Typography enthusiasts likely already know how to identify fonts by name, but it’s always useful to explore visually similar fonts when you feel like changing up your options. Design consultant…
Continue reading “This interactive map uses machine learning to arrange visually similar fonts”
- Kristen Stewart â the actress best known forÂ “Twilight” â has co-writtenÂ a paper on machine learning.
- Kristen Stewart – the actress best known…
- According to the paper, the project was based onÂ an impressionistic painting of Stewart’s, which shows a man waking up.
- The response to the paper has beenÂ positive from the academic community, if slightly bemused.
- The paper, first spotted by Quartz , is co-bylined with Adobe research engineer Bhautik J. Joshi and producer David Shapiro.
The actress and director outlined the use of neural style transfer in her film ‘Come Swim’.
Continue reading “Twilight’s Kristen Stewart co-authored a paper on artificial intelligence”
- Kristen Stewart Publishes Research Paper on Using Artificial Intelligence to Create Art, Kicks Off Sundance Film Festival
- Come Swim debuted at the Sundance Film Festival on Thursday.
- The Twilight star co-authored a research paper, which published Wednesday on Cornell Univerity’s ArXiv , an online cache of non-peer reviewed research.
- If you’re into the heady science aspect of visual art, you can check out Stewart’s research .
The ‘Come Swim’ writer-director explores the intersection of science, technology and visual art in her newest film.
Continue reading “Kristen Stewart Publishes Research Paper on Using Artificial Intelligence to Create Art, Kicks Off Sundance Film Festival”
- Kristen Stewart (yes, that Kristen Stewart) just released a research paper on artificial intelligence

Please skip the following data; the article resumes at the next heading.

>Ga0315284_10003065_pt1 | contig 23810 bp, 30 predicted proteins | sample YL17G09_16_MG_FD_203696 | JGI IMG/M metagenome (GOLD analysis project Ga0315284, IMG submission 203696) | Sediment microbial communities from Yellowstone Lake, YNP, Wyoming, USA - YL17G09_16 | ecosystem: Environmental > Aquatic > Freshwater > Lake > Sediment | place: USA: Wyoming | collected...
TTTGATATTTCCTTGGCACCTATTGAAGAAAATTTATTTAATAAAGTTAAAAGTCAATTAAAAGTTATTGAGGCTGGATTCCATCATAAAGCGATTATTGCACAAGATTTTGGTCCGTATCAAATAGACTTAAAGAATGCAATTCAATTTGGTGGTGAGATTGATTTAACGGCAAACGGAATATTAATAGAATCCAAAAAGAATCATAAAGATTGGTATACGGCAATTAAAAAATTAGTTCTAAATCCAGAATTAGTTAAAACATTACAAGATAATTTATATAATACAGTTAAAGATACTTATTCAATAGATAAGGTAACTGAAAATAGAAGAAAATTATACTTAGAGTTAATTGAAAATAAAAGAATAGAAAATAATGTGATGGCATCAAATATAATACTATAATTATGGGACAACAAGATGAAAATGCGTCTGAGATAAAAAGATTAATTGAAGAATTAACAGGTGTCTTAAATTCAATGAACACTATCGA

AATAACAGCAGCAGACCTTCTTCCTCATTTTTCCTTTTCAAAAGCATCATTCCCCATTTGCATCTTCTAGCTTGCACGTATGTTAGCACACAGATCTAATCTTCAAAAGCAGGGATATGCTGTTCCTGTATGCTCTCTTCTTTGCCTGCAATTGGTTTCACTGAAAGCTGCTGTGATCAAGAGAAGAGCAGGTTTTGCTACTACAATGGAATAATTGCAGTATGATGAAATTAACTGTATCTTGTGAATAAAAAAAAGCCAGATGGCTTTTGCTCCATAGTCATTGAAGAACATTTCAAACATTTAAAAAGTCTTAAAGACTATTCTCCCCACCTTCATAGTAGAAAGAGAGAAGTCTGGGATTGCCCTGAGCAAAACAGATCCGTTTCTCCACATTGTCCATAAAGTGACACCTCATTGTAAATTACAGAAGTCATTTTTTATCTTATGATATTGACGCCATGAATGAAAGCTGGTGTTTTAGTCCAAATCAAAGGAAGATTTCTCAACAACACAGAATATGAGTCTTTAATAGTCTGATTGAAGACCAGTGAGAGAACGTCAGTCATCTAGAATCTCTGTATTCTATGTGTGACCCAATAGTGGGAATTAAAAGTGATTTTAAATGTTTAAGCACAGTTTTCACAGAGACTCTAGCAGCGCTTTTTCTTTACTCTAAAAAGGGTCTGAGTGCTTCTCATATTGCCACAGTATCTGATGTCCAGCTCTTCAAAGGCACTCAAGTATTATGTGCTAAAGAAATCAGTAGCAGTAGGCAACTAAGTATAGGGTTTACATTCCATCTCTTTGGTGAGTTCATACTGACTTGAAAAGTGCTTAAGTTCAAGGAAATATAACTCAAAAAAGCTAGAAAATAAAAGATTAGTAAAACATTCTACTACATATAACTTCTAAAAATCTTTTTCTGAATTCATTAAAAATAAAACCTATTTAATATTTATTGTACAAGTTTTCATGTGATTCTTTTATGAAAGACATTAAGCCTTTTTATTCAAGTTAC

- Trying to direct the algorithm into producing an artistically satisfying image proved more difficult than expected, according to the paper.
- (You can see the images in the paper [pdf]).
- Hollywood has used the concept of artificial intelligence in films for decades.
- The paper describes the filmmaker’s experiments with style transfer, a popular use of machine learning that transforms one image into the artistic technique and color profile of another.
Hollywood has used the concept of artificial intelligence in films for decades. Now, one A-lister is trying to use AI to make art, instead of just inspire it. Kristen Stewart is most well-known for her star role in the massively successful (and massively mocked) Twilight movies. Less well-known is her interest in AI, laid out in a new paper on…
Continue reading “Actress Kristen Stewart (yes, that Kristen Stewart) just released a research paper on artificial intelligence — Quartz”
- Taste the world’s first beer brewed by artificial intelligence.
- Join us as we explore the science behind the process, and give you the chance to try a beer that has been created by an algorithm
- Its unique brewing method is controlled by A.I. which changes the recipe to improve itself based on consumer feedback.
- IntelligentX Brewing Co. claims it can.
- Thursday 16 February, 7:00 pm – 8:00 pm
Taste the world’s first beer brewed by artificial intelligence.Can machine learning be used to brew better beer? IntelligentX Brewing Co. claims it can. Its unique brewing method is controlled by A.I. which changes the recipe to improve itself based on consumer feedback. Join us as we explore the science behind the process, and give you the chance to try a beer that has been created by an algorithm
Continue reading “NI Science Festival: Intelligent Beer”